The risk of turning “true” stories into a fictional genre is that the real people involved are turned into stock characters. When Martínez distinguishes fact from fiction, then, he is, in a way, giving life to the people in his stories.

The Writing Exercise

Let’s try to distinguish fact from fiction, using the passage from Óscar Martínez’s The Beast as a model. This exercise may be most useful as a tool for revision:

  1. Boil a character and story down to a tagline. To do this, choose a character and story (or person and essay) you’ve created and simplify everything about them. What is the quickest version you could tell someone. For help, think of movie posters. They use simple images that show you the essence of the main character and a phrase or short sentence to state the stakes. For instance, the new movie Draft Day has a poster that shows Kevin Costner in a suit and holding a football in front of signs for the NFL draft. The tagline is “The Greatest Victories Don’t Always Happen on the Field.”
  2. State the movie version. Imagine if your character and tagline were put in the hands of a movie producer hoping for a blockbuster—in other words, someone who will likely hew to convention. How would that person pitch your story, especially the conflict? Try to write the pitch as a series of actions in a single sentence. Here’s how Martínez does it: “If he were a character in a movie, of course, Pitbull would have snooped around, hit up his barrio contacts, tried to put a name to the assassins, maybe put on the police uniform again.”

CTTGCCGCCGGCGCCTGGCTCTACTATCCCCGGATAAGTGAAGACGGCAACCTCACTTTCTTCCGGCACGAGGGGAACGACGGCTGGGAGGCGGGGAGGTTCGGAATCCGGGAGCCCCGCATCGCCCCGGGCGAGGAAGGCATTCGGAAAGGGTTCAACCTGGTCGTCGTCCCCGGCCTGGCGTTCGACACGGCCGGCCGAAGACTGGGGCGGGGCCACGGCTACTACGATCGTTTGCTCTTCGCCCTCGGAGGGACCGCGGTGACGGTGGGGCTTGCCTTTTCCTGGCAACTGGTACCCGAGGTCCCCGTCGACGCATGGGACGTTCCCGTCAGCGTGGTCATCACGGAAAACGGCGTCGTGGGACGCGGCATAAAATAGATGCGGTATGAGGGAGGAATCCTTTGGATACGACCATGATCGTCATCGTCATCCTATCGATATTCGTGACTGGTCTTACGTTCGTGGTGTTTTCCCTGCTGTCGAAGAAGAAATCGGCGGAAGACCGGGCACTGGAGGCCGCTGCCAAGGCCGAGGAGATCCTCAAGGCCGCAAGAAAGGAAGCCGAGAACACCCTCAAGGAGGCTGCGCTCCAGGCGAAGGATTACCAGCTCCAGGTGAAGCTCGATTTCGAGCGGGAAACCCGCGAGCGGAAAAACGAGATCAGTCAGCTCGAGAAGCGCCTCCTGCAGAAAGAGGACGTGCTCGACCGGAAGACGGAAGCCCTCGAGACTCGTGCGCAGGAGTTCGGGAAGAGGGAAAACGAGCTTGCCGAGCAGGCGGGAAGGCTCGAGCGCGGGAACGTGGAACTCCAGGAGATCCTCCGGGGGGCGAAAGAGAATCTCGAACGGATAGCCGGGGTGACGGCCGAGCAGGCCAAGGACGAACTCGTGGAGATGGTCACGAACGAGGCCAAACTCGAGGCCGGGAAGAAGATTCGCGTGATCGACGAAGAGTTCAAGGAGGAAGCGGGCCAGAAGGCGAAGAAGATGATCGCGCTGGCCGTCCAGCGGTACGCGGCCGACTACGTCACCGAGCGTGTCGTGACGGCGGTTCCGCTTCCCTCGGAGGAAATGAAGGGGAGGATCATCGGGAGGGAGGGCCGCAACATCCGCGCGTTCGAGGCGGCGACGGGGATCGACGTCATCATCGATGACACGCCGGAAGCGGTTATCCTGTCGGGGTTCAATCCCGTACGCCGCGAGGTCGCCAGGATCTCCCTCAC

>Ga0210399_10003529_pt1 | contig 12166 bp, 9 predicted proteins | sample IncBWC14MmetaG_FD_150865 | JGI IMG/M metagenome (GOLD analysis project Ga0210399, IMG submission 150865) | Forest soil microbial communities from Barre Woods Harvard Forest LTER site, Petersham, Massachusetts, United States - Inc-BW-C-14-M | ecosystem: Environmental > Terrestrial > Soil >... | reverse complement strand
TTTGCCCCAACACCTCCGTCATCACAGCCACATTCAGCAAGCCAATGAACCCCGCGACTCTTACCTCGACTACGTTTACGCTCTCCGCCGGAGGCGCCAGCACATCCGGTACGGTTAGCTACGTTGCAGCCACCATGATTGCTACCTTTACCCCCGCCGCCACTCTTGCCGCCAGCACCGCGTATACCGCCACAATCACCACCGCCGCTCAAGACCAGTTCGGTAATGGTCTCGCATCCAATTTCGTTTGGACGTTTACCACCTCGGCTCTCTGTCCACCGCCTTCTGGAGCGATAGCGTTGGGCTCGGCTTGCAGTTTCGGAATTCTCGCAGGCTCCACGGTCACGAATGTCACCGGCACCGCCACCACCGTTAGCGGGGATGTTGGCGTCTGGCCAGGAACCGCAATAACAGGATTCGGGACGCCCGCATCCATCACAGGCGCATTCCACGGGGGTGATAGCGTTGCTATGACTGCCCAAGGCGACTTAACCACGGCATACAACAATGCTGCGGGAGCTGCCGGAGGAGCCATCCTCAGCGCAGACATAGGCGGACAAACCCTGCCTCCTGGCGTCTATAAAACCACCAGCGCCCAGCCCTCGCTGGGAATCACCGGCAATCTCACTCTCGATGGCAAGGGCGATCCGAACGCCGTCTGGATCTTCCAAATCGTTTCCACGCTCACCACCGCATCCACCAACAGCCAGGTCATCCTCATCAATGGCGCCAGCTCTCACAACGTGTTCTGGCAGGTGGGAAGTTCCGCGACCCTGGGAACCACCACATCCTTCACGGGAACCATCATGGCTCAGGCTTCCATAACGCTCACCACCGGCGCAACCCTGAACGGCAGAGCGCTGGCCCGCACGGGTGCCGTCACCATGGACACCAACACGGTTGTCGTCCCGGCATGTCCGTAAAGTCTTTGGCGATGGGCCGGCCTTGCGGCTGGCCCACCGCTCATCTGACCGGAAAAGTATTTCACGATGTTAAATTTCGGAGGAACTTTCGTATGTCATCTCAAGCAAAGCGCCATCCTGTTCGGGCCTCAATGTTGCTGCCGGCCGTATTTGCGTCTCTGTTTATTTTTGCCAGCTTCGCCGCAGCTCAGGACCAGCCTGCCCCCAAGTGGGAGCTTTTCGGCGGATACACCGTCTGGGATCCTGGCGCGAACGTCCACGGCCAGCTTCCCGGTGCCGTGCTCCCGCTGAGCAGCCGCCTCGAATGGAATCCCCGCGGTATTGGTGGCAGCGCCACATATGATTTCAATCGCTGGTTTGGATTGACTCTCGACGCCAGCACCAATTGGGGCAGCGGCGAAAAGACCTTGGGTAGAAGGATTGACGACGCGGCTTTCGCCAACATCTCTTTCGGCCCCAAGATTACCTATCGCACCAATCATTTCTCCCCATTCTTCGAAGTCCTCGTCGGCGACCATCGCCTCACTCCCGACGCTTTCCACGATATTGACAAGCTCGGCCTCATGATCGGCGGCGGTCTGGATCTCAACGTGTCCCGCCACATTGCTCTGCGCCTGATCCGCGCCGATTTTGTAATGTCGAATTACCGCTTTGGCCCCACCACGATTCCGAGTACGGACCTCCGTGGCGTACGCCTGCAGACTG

3. Explain how your character lives in the real world. Keep the explanation short and focused on the nature of the world and how it’s different from the world of movies. You’re basically tweaking the tagline you wrote earlier. Martínez started with barrio contacts and turned them into this: “He ’s just an eighteen-year-old kid steeped in the violence of one of the most dangerous countries on the continent.” How can you sum up your tagline so that it’s not about a character’s individual action but, instead, about the larger forces that operate around that character.
  4. Show how the world impacts the character(s). What choices do the characters make in reaction to the world you’ve just described? In Martínez’s essay, Juan Carlos created aliases to avoid the pockets of violence all around him. These aliases have the effect of making him hard to officially identify by the authorities—or even by the people closest to him. As a result, when he’s found murdered, no one can say for certain who he is. His identify has been spread so thin that he’s rendered almost invisible. Think about the choices your characters make. What are the consequences of these simple, necessary decisions? What impact do they have later on? Or, how do these choices affect the character’s actions once he/she is dropped into the plot or story you’re writing about?

This exercise should work for both fiction and nonfiction. In both, you’re keeping in mind the readers’ expectations about your story due to the previous way it’s been told.

Good luck!